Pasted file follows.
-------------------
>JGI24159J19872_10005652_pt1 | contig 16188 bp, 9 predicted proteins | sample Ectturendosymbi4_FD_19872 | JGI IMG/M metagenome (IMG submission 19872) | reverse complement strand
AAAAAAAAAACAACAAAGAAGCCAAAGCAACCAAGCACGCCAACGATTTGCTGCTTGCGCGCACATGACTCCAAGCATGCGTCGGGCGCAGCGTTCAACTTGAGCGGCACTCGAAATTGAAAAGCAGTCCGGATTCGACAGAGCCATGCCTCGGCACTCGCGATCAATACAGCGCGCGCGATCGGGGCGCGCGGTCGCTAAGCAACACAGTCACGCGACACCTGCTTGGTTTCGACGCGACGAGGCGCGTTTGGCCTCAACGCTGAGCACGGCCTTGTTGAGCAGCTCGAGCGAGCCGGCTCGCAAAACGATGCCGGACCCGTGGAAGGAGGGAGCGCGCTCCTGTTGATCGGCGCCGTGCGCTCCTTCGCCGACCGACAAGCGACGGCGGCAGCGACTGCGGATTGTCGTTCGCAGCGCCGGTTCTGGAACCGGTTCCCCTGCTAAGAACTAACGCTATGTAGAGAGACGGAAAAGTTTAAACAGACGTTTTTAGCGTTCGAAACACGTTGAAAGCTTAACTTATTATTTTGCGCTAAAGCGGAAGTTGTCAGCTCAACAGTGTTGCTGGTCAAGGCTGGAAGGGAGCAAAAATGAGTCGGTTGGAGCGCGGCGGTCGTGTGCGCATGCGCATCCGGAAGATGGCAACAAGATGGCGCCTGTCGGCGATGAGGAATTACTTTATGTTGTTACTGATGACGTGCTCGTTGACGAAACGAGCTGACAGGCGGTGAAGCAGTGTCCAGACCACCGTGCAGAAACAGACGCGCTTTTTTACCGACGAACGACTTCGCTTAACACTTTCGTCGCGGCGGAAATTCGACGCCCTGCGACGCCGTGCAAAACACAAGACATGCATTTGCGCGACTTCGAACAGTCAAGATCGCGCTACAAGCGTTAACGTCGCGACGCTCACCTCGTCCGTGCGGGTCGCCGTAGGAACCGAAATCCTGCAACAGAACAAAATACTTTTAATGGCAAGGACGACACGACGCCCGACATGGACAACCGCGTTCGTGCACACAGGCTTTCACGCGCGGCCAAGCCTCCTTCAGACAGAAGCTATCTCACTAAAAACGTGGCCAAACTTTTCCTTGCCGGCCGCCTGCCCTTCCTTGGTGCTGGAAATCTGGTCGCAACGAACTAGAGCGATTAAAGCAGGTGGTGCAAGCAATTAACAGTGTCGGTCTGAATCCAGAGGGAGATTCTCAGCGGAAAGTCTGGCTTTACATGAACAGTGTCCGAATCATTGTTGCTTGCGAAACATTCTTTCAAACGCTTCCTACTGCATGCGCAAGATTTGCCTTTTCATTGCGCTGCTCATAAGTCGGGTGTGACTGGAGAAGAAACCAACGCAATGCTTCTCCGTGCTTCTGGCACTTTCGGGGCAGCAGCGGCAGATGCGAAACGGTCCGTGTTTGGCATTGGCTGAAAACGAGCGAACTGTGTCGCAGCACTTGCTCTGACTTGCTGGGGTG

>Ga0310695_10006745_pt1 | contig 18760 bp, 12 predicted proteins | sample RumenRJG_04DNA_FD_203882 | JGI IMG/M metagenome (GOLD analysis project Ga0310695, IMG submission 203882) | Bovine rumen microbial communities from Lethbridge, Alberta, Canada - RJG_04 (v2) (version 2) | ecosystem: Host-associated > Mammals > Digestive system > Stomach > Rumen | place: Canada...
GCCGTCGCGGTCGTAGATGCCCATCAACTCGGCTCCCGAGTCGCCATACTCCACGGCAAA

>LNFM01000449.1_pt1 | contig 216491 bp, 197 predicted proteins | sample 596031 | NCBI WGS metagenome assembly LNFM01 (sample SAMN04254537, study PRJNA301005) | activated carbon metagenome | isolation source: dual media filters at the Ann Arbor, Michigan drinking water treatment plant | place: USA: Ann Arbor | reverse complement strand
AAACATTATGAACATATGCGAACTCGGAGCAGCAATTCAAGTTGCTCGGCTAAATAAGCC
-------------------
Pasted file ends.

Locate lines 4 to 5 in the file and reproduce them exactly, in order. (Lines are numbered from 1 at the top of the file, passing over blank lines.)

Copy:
GCCGTCGCGGTCGTAGATGCCCATCAACTCGGCTCCCGAGTCGCCATACTCCACGGCAAA

>LNFM01000449.1_pt1 | contig 216491 bp, 197 predicted proteins | sample 596031 | NCBI WGS metagenome assembly LNFM01 (sample SAMN04254537, study PRJNA301005) | activated carbon metagenome | isolation source: dual media filters at the Ann Arbor, Michigan drinking water treatment plant | place: USA: Ann Arbor | reverse complement strand